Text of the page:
On top of the millions it will have paid to lawyers Apple’s negotiating position in arriving at this settlement, considering what was widely assumed about its 5G modem situation, must have been very weak. So it’s quite possible Apple has ended up paying considerably more for Qualcomm’s chips than it would have if it had never initiated this war. Having said that, Apple’s share price seems completely unaffected by the news, probably indicating offsetting relief that it’s back in the 5G game. Qualcomm’s share’s however, surged 23% on the news.

Intellectual property and 5G: 2019’s culture clash

Telecoms.com periodically invites third parties to share their views on the industry’s most pressing issues. In this piece Pio Suh, Managing Director of IPCom, looks at intellectual property law in the context of the 5G era.

2018’s Unwired Planet v Huawei Court of Appeal judgment in the UK highlighted the complexity of patent licensing, and demonstrated the need for flexibility, transparency and a level playing field when it comes to negotiating intellectual property (IP) licenses in the telecoms and technology sectors.

It signified what we’ve predicted – and hoped for – for some time: a turning of the tables, and a re-balancing of the power traditionally held by some multinational corporations. Rather than the complexity, cost and time of Unwired Planet having to negotiate multiple patent licenses for every patent bearing country, for example, the case confirmed that setting worldwide licence rates is FRAND (fair, reasonable and non-discriminatory). No matter their financial standing, power has also traditionally lain in the hands of the licensee. This party often has the upper hand in licensing negotiations, as they are able to either refuse to take a licence or stall the development of negotiations; known as ‘hold up’. Licensing IP in a FRAND manner, however, allows a licensor to confer the benefit of their technology on an implementer while being efficiently and fairly reward for their R&D efforts and IP.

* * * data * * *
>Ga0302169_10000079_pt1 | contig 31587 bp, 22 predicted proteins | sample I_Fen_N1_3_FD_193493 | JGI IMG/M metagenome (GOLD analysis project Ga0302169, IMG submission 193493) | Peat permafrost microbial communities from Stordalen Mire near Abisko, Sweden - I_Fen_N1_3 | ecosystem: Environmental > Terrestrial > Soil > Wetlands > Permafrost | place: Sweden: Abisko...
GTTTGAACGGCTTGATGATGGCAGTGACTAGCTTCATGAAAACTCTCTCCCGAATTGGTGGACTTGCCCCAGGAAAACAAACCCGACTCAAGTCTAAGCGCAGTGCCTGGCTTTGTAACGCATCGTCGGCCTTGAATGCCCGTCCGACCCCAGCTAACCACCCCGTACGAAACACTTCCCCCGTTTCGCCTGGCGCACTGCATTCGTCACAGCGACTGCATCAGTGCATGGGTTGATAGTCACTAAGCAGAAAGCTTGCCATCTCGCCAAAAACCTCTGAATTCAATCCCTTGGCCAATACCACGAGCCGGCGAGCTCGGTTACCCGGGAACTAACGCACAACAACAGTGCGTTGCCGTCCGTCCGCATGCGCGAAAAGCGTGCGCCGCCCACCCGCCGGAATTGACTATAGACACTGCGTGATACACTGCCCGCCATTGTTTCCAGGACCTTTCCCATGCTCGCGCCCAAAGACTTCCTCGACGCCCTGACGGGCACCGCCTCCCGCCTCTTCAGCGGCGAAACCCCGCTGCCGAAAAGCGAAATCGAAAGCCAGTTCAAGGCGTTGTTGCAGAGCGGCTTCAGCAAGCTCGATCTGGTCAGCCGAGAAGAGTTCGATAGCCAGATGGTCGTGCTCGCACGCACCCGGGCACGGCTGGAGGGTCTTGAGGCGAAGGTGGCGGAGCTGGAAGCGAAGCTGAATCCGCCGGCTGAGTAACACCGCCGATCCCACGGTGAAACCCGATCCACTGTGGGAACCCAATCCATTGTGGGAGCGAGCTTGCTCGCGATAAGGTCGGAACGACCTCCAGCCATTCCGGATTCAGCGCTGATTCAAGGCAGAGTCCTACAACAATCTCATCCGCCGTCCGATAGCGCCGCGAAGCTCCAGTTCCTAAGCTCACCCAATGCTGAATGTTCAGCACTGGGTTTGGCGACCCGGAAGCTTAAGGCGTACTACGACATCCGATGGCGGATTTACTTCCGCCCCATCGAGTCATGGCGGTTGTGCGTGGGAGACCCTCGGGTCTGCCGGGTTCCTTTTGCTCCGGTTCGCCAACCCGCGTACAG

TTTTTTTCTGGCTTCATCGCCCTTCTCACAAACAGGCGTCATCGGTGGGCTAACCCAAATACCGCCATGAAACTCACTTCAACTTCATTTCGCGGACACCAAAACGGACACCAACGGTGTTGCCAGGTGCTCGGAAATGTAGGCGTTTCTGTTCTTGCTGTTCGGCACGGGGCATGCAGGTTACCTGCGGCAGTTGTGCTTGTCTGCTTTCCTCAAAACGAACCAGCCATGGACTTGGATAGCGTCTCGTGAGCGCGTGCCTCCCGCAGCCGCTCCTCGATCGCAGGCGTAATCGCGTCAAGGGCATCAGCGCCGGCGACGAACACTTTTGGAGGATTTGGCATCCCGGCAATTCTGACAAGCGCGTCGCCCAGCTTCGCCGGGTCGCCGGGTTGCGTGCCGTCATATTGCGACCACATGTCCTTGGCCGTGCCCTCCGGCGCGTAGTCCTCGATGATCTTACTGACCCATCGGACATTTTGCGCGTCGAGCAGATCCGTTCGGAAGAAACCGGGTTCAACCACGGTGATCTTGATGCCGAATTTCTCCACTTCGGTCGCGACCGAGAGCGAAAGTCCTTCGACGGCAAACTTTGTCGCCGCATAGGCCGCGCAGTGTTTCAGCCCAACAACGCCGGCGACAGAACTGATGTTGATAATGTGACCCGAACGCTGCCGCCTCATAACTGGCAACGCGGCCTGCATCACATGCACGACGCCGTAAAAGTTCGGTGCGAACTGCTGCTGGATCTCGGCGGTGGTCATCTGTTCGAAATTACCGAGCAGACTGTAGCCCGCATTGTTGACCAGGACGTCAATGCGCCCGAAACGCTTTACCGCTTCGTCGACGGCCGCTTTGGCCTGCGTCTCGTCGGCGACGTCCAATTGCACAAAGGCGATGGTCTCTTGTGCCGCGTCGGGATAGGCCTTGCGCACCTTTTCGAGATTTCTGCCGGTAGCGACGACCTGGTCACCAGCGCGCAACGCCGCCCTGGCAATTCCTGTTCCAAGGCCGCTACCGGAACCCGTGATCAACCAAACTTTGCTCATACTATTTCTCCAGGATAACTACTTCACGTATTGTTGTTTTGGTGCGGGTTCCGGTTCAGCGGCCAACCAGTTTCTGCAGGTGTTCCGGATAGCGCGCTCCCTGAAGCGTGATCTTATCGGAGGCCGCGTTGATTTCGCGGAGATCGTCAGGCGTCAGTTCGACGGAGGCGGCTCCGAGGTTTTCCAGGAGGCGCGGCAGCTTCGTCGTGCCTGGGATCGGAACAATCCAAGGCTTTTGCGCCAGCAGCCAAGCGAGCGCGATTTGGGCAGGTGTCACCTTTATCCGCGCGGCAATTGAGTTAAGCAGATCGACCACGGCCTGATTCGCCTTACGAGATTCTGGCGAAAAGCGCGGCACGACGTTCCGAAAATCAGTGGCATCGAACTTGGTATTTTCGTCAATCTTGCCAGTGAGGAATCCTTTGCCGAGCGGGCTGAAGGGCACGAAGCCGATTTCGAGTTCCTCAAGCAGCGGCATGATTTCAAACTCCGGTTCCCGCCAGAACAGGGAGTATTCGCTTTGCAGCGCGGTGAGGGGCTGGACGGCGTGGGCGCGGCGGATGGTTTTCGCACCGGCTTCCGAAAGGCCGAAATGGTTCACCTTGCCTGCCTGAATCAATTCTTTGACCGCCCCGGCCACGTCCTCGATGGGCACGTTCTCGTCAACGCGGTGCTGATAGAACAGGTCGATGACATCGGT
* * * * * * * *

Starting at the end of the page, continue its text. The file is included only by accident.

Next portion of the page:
This year, 5G mobile technology will be the catalyst for a range of innovations, which will have far reaching impacts across a broad range of sectors, including automotive, healthcare and manufacturing. Fair recognition of 5G R&D and innovation is going to be crucial in the success of the new mobile technology, and businesses will need to understand the complexities in IP licensing, to ensure their innovations are rewarded.

FRAND and the re-balance of power

It’s a given that negotiations and decisions regarding IP licensing should be dictated by FRAND terms. Relying upon appropriate comparable benchmarks will facilitate open, amicable negotiations; and, in many cases, it will encourage dialogue, offers and counter-offers, avoiding the need for litigation.

However, we may have been too optimistic, too soon. The ongoing battle between Apple and Qualcomm demonstrates how expensive, and convoluted IP licensing can be. The latest in the saga? Qualcomm has successfully sued Apple for infringement of patents. This has resulted in both China and Germany banning Apple from selling some models of the iPhone. However, the ban does not extend to resellers, meaning these models are still available, at least for the time being. The immediate impact on Apple will be negligible, both in terms of sales in these regions and public perception – if I can still buy an Apple handset, will go the thinking, then surely the brand can’t have done wrong?

We’ll be keeping a close eye on how this rather complex situation develops through 2019 – and we shouldn’t be the only ones. It’s no longer solely technology companies – such as Apple, Qualcomm and Huawei– which need to understand the lay of the IP licensing land. The gradual arrival of 5G has welcomed many new sectors into the communications and technology industry, all of which will need to get smart on IP.

5G and the new culture clash

While earlier communications standards focussed primarily on connecting mobile devices to the internet and to each other, 5G is about unlocking significant opportunities in vertical sectors. Automotive, healthcare, mining, agriculture, manufacturing – it’s these industries where the more compelling business cases lie, and which are driving the development of technologies.

This has been great for these sectors while business cases were purely hypothetical. However, 2019 will see innovations come to fruition, and with them the issues and complexity of how to license crucial components of connected products. Major car manufacturers will need to consider every chipset, function and feature of their connected car; researching, negotiating and obtaining necessary patent licenses.